Doing Hard Time: Developing Real-Time Systems with UML, Objects, Frameworks, and Patterns

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Overview

"This book will almost certainly become a seminal work in this field...the one book everyone will want to have both as a tutorial and as a reference."
--Larry McAlister, Senior Systems Architect, ENSCO, Inc.

The global demand for real-time and embedded systems is growing rapidly. With this increased demand comes an urgent need for more programmers in this realm; yet making the transition to real-time systems development or learning to build these applications is by no means simple. Real-time system designs must be written to meet hard and unforgiving requirements. It is a pursuit that requires a unique set of skills. Clearly, real-time systems development is a formidable task, and developers face many unique challenges as they attempt to do "hard time."

Doing Hard Time is written to facilitate the daunting process of developing real-time systems. It presents an embedded systems programming methodology that has been proven successful in practice. The process outlined in this book allows application developers to apply practical techniques--garnered from the mainstream areas of object-oriented software development--to meet the demanding qualifications of real-time programming.

Bruce Douglass offers ideas that are up-to-date with the latest concepts and trends in programming. By using the industry standard Unified Modeling Language (UML), as well as the best practices from object technology, he guides you through the intricacies and specifics of real-time systems development. Important topics such as schedulability, behavioral patterns, and real-time frameworks are demystified, empowering you to become a more effective real-time programmer.

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Product Details

  • ISBN-13: 9780321774934
  • Publisher: Addison-Wesley
  • Publication date: 9/26/2011
  • Pages: 800
  • Product dimensions: 7.40 (w) x 9.20 (h) x 1.90 (d)

Meet the Author

Bruce Powel Douglass is the Chief Evangelist for i-Logix, a leading producer of tools for real-time systems development. He contributed to the original specification of the UML and to the UML 2.0 as one of the co-chairs of the Object Management Group’s Real-Time Analysis and Design Working Group. Bruce consults for a number of companies and organizations, including NASA, on building large-scale, real-time, safety-critical systems. He is the author of seven other books, including Real-Time Design Patterns (Addison-Wesley, 2003) and Doing Hard Time (Addison-Wesley, 1999).

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Table of Contents


(Chapters begin with an Introduction and conclude with a Summary, Looking Ahead, Exercises and References.)

Figure List.

About the Author.

Preface.

Acknowledgments.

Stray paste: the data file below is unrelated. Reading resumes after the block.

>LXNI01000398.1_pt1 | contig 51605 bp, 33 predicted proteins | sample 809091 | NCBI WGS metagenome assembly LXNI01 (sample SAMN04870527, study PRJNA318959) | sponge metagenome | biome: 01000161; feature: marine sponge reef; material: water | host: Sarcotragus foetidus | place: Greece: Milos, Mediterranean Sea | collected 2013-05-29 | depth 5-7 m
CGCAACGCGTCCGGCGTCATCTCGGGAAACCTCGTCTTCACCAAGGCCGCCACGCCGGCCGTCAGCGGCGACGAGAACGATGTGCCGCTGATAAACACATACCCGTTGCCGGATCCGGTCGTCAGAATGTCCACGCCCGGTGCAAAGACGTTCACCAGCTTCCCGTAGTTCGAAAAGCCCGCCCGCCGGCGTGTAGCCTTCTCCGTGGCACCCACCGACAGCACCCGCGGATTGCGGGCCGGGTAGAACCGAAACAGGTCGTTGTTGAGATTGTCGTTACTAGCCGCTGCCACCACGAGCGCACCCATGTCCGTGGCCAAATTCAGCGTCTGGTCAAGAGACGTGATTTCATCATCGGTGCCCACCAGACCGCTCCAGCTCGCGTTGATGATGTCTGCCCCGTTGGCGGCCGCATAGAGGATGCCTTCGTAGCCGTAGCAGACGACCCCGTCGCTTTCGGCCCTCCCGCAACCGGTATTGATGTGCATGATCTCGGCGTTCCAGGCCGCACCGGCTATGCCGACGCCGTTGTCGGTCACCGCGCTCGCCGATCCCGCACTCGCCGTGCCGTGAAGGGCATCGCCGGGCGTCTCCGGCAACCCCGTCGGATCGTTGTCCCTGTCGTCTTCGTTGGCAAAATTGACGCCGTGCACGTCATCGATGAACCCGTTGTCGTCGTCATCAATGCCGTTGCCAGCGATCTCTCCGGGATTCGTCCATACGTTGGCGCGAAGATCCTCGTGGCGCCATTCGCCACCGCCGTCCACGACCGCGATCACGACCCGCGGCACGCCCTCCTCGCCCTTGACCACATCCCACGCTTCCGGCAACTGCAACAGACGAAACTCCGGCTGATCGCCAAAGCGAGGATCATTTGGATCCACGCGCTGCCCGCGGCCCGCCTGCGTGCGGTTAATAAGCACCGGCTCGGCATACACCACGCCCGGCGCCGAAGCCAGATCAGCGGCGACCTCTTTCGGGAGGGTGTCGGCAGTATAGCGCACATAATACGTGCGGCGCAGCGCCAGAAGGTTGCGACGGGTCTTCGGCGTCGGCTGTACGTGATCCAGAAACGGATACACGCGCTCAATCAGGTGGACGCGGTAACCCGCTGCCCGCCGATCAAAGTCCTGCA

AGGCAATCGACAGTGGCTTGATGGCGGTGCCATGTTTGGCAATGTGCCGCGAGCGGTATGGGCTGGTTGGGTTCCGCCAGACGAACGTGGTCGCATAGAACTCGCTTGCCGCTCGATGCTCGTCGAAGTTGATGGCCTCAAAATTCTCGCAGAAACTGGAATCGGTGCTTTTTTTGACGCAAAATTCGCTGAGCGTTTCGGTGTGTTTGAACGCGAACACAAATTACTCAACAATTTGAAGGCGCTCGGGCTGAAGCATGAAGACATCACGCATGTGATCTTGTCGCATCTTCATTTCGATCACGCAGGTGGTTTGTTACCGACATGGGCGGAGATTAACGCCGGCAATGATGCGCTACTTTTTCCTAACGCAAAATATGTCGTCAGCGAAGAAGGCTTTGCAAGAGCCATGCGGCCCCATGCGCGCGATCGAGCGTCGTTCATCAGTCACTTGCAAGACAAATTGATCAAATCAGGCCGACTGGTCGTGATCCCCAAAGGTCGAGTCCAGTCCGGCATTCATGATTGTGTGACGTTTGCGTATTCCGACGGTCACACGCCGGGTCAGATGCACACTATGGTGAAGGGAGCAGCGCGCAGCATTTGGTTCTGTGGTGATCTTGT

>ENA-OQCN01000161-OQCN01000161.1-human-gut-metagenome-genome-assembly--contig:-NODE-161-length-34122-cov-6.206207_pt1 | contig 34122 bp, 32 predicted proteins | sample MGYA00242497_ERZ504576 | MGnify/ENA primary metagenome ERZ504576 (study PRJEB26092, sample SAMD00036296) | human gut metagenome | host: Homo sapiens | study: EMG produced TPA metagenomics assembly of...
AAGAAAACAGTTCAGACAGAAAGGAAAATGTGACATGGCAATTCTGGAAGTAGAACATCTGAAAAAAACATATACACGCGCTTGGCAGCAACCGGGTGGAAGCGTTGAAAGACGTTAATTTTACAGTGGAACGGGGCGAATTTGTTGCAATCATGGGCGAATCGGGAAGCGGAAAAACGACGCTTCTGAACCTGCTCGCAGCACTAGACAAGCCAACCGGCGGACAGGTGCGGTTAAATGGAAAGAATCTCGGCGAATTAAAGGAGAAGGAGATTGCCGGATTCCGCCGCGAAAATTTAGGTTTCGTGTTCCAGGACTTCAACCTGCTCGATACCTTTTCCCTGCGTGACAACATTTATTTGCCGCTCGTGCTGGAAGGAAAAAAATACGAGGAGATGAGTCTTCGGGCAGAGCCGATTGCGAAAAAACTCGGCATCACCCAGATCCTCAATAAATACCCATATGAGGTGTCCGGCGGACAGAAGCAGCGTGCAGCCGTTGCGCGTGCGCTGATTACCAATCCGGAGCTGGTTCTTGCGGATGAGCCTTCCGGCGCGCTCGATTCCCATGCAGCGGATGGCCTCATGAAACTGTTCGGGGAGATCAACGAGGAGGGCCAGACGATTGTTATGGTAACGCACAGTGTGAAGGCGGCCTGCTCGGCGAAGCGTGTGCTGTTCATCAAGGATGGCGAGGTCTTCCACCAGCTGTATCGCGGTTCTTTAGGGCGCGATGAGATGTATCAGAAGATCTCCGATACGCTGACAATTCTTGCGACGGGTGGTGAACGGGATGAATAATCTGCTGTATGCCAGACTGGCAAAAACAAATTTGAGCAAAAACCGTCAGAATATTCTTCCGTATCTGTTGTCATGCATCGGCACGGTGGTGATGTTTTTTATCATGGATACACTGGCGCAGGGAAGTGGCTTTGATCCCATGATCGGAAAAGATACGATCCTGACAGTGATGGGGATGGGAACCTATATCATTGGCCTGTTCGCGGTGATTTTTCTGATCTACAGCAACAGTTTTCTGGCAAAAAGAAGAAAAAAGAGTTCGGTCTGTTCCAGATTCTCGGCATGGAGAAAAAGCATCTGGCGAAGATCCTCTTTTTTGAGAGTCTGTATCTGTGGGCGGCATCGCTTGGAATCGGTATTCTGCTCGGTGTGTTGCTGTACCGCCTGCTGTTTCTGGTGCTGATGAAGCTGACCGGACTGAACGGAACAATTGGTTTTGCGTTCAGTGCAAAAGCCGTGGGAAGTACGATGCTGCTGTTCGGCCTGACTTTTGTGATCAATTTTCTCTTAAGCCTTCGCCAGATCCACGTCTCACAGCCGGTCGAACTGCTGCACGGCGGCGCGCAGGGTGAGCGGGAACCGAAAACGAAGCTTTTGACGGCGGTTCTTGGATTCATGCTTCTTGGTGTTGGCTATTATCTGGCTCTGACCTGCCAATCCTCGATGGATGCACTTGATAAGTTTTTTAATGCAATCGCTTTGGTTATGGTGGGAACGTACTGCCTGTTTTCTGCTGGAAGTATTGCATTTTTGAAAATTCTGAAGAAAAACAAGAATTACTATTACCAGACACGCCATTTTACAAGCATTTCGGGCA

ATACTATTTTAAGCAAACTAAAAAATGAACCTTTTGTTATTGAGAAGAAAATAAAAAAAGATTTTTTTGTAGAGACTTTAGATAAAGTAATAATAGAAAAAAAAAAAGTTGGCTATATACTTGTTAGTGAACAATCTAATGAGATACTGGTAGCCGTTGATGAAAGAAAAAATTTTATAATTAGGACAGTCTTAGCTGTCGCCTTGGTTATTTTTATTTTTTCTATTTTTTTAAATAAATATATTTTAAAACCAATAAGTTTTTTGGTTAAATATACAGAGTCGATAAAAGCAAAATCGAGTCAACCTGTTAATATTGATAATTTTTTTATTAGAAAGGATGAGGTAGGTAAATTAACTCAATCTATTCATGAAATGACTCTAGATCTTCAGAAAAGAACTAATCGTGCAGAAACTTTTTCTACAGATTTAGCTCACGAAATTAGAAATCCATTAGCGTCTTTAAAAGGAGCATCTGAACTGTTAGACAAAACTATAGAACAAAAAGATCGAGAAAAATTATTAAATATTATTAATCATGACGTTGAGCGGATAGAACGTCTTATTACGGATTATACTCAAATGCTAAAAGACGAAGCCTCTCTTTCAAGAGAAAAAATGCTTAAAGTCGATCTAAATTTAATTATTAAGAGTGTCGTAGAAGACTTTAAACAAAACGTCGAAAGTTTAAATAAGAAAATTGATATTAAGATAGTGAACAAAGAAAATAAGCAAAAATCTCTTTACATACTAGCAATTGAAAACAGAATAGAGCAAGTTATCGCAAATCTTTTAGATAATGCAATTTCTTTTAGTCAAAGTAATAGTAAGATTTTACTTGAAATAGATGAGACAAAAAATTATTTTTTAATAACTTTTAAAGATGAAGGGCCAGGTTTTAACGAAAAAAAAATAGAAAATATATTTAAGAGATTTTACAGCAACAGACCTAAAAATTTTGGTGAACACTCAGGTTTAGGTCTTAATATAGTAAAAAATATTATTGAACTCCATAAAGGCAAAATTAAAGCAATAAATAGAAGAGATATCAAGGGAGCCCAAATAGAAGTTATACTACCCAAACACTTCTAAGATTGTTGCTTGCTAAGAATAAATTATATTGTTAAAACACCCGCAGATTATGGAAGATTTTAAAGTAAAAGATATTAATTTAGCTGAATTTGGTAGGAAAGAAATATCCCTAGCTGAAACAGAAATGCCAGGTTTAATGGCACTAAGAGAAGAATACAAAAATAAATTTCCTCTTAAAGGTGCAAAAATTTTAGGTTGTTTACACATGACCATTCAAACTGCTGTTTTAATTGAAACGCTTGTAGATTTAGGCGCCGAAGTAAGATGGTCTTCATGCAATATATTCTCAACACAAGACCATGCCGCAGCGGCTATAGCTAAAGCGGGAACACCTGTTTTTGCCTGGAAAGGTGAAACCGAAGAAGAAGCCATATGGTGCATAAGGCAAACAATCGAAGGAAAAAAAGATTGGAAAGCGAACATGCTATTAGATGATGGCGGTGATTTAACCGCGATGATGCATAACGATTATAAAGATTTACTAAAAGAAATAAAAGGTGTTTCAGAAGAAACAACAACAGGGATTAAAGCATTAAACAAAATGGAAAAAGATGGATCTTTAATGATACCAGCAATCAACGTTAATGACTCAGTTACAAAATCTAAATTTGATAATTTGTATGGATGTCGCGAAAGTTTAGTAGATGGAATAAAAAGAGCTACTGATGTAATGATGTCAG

SECTION 1: BASICS.

1. Introduction to Objects and the Unified Modeling Language.

Advantages of Objects.

Terms and Concepts.

Object Orientation with UML.

Objects.

Attributes.

Behavior.

Messaging.

Responsibility.

Concurrency.

Objects as Autonomous Machines.

Class Diagrams.

Relations Among Classes and Objects.

Use Cases.

Sequence Diagrams.

Physical Representation.

Things Common to Diagrams.

Notes.

Packages.

Constraints.

Stereotypes.

2. Basic Concepts of Real-Time Systems.

What is Real-Time?

Terms and Concepts.

Timeliness.

Responsiveness.

Concurrency.

Scheduling Concurrent Threads.

Event Arrival Patterns.

Thread Rendezvous Patterns.

Sharing Resources.

Predictability.

Memory Management.

Correctness and Robustness.

Deadlock.

Exceptional Conditions.

Race Conditions.

Distributed Systems.

Fault Tolerance and Safety.

Dealing with Resource-Limited Target Environments.

Low-Level Hardware Interfacing.

Real-Time Operating Systems.

Scalability.

Scheduling.

Typical RTOS Features.

3. Basic Concepts of Safety-Critical Systems.

Introduction to Safety.

The Therac-25 Story.

Other Stories.

Terms and Concepts.

Safety Related Faults.

Safety is a System Issue.

Random Faults Versus Systematic Faults.

Single Point Failures.

Common Mode Failures.

Latent Faults.

Fail-Safe State.

Achieving Safety.

Safety Architectures.

Single Channel Protected Design.

Eight Steps to Safety.

Step 1: Identify the Hazards.

Step 2: Determine the Risks.

Step 3: Define the Safety Measures.

Step 4: Create Safe Requirements.

Step 5: Create Safe Design.

Step 6: Implementing Safely.

Step 7: Assure Safety Process.

Step 8: Test, Test, Test.

Few Safety Related Standards.

4. Rapid Object-Oriented Process for Embedded Systems.

Terms and Concepts.

Development Phases.

Ordering.

Maturity.

Development Task Sequencing.

Waterfall Lifecycle.

Iterative Lifecycles.

Prototyping.

Scheduling and Estimation.

Advantages of Accurate Schedules.

Difficulties of Accurate Scheduling.

The ROPES Macro Cycle.

Analysis.

Requirements Analysis.

Systems Analysis.

Object Analysis.

Design.

Architectural Design.

Mechanistic Design.

Detailed Design.

Translation.

Activities.

Artifacts.

Testing.

Activities.

SECTION 2: ANALYSIS.